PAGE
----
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One Democrat I won’t be voting for

October 15, 2006

It’s no secret that I am quite disgusted with the Republican party.  Starting with the Reagan administration, the Grand Old Party has been slowly taken over by anti-science Bible-thumpers who seem intent on bringing the second coming or at least the end of the world.  And as someone observed, the strongest predicter of how Bush will go on any issue is whatever way reduces personal liberty.

I’m not that happy with the Democratic party, either.  They have some great people (who have been much maligned by the Republican propaganda machine) but they also tolerate people whom they should eject.  Their catapult is getting rusty and there are several Democrats I’d like to use it on.  In fact, that is the topic of a future post that may be quite amusing to some of my readers.

It might seem obvious to “send a message” by voting third-party but the only one that’s even close is the Libertarians and I’m too lib-rool for that.  I do think every legislator needs at least one high-level Libertarian staffer who will argue with them over every bill they vote on.  It would help filter out some of the extremely idiotic spending and foreign adventurism.

Fifty years ago I might have been a Republican but on balance, today I have to go with Democrat.  All arguments to the contrary I have to vote for the best party I think can win.  Nationally I could vote Green but they really have no chance.  Idealism feels good but it won’t stop the juggernaut. 

Except… in Illinois we really have no choice for governor.  Both the Democrat Rod Blagaojevich and the Republican Judy Bar Topinka appear to be as corrupt (and possibly incompetent) as can possibly be. 

A recent debate at the Chicago Tribune between the two would have made me pull out my hair, if I had any. While the Tribune hasn’t made an endorsement yet, it looks like it will be of the “lesser of two weevels” kind.  Lazy, corrupt governors seems to be an Illinois specialty.

Conspicuously absent from the debate (because he was not invited) was the Illinois Green Party Candidate, Rich Whitney.  His platform could inspire our state to build more long-term environmental policies and correct our broken school financing. And from what I’ve been able to gather elsewhere he is apparently not a corrupt windbag, which would be a real change for our state.  In fact, he’s a pretty sharp guy, so I’m voting Green for Illinois governor. 

Imagine what a lightning bolt that would be!  Both the Republican and Democratic parties would have to think that one over for a long time…

Categories: Politics
  1. Mina
    October 15, 2006 at 18:01 | #1

    I never understood the argument that you should vote for someone who has a chance of passing. When’s the last time your candidate won by one vote? Your one vote is statistically insignificant no matter who you vote for.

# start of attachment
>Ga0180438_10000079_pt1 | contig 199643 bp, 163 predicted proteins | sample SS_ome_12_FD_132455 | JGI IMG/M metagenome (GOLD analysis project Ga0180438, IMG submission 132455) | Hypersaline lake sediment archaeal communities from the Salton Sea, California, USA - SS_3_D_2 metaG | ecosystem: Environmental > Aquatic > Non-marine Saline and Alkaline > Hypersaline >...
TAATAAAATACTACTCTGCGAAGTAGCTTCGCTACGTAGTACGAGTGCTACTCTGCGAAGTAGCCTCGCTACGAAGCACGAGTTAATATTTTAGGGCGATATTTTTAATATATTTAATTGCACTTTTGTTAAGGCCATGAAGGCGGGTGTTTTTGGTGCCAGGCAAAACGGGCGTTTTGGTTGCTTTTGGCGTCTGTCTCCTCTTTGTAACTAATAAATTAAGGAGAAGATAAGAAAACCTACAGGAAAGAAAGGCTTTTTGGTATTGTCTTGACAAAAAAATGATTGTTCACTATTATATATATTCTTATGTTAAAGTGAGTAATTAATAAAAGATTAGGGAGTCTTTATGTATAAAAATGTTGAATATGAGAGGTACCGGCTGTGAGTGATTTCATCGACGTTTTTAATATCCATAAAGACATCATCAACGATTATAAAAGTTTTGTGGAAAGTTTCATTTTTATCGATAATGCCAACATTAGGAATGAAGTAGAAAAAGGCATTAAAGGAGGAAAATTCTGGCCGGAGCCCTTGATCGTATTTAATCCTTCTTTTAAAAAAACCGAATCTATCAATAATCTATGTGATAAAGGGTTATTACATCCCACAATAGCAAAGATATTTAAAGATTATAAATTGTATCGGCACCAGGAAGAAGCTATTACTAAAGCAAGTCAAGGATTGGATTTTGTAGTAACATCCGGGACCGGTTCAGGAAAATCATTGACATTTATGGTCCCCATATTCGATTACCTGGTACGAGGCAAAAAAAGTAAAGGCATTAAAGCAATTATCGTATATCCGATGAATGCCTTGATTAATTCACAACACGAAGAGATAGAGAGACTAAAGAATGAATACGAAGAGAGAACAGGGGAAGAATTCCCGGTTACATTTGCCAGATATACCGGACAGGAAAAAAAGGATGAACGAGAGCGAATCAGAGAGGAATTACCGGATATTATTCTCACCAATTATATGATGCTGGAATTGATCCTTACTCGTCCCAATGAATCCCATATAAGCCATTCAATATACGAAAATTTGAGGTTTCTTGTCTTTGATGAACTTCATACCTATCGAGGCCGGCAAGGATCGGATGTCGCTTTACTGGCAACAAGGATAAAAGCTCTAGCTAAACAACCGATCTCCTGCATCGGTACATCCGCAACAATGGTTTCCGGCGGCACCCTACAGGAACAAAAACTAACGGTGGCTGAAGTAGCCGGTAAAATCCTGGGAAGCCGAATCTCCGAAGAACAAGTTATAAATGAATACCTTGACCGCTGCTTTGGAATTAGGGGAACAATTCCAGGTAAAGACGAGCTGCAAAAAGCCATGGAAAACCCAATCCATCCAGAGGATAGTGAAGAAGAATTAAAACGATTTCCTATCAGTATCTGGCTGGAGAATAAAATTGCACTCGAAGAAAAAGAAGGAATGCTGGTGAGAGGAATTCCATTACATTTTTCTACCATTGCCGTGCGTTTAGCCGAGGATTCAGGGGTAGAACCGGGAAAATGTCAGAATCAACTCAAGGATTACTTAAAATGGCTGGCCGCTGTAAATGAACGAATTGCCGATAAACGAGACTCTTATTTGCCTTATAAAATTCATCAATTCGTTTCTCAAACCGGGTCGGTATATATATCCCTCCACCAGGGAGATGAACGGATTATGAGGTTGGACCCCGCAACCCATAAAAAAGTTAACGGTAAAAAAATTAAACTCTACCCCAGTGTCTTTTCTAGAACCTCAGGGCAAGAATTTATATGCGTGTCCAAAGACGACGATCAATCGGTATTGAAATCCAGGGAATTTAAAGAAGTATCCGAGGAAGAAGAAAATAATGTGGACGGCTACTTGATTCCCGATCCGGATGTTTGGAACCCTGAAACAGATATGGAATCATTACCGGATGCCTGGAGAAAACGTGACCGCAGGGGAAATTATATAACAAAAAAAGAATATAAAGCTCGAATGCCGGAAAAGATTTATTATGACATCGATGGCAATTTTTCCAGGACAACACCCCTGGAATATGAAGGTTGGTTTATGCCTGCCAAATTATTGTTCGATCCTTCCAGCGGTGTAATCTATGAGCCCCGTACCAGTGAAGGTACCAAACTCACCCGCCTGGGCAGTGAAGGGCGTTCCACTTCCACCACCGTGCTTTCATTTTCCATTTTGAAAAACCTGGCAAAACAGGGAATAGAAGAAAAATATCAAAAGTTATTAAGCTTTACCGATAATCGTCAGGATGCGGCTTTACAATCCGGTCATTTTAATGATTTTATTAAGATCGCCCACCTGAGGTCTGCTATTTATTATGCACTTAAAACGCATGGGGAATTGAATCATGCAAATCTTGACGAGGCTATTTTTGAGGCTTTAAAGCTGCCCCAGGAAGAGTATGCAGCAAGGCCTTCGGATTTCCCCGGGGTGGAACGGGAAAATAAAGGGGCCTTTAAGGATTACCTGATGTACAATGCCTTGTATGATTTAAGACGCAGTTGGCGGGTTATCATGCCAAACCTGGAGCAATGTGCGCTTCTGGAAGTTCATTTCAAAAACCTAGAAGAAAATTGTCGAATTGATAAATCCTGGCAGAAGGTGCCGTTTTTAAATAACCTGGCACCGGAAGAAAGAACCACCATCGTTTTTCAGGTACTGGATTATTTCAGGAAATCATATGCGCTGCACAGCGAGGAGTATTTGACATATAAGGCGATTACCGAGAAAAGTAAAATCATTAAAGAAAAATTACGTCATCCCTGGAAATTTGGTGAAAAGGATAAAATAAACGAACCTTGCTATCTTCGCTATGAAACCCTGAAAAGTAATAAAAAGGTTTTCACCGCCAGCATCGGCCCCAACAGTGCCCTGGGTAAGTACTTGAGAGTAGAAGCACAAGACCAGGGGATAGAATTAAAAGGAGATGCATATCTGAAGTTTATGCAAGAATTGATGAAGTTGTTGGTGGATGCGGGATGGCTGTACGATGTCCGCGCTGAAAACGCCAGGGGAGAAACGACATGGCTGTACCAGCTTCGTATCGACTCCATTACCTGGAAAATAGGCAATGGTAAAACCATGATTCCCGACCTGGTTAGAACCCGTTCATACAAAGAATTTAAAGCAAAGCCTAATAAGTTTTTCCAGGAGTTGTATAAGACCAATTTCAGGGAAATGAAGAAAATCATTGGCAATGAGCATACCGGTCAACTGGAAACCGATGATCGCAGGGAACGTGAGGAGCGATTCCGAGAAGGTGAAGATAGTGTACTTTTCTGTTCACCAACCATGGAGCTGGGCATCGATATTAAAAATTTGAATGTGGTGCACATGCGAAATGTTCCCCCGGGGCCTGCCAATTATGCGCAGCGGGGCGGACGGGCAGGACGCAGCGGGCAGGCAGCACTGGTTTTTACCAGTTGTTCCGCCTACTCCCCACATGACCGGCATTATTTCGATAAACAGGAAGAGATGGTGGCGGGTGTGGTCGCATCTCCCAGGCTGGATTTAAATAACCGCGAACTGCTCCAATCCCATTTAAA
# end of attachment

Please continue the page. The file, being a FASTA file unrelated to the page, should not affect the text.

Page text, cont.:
2. October 15, 2006 at 19:00 | #2

    We had a candidate in NH win the primary by one vote. His older, more experienced opponent demanded a recount and the vote disappeared. Then they drew lots and the other guy won. I am left to wonder what might have happened if anyone in the Party had wanted the younger guy to win. He might have received more than half of the votes for starters.

  3. October 15, 2006 at 19:51 | #3

    Admittedly one vote isn’t a huge influence on the ship of state, but if it’s listing to one direction and in danger of going gunwale under, I’ll put my weight on the opposite railing.  It’s all I’ve got.

    There is a saying “no drop of rain feels any responsibility for a flood” and I suppose the same is true of positive outcomes as well.

  4. October 16, 2006 at 09:07 | #4

    Just read both candidates platforms, hell they might as well get married.  You have my sympathy but then again the same crap in this state. All the right buz words, a whole lot of circle speak, blame it on the other guy. Professional politicians are the ruin of this country, I can’t name one that I would trust to babysit my dog.

  5. October 22, 2006 at 09:20 | #5

    Sigh… I really thought the Chicago Tribune would have the courage to endorse Whitney after describing Blagojevich and Topinka as “bad” and “worse”.  But they wouldn’t touch him because he favors concealed-carry (another point in his favor, in my view). 

    “Yes, you have a third choice on the ballot.  Polls suggest Green Party candidate Rich Whitney may benefit from a sizeable protest against the major party candidates.  Few voters know much about him.

    Those who like his views on clean government and education may be surprised to learn he supports allowing people to carry guns openly in public.  Or that he would allow people to carry concealed weapons if he can’t get the legislature to allow openly carried weapons.

    Yes, I knew he had stated that, in a moment of blue-sky thinking.  But it isn’t part of his platform, where he outlines a solid, multi-point approach to reducing urban crime.  It isn’t in the platform because he knows there’s no chance of ever passing it.

    Those who believe in the platform of the Green Party will probably find cause to vote for him despite his views on guns.  But as a protest vote, well, it might feel good, but the practical impact will be to preserve the status quo in the governor’s office.

    That office is sagging under the status quo.  The Tribune endorses Judy Baar Topinka because the governor’s office desperately needs a change.”

    Right.  A tiny, incremental change.  A change perceptable if you make a mark where it is now, and then come back in two years with a friggin’ magnifying glass!


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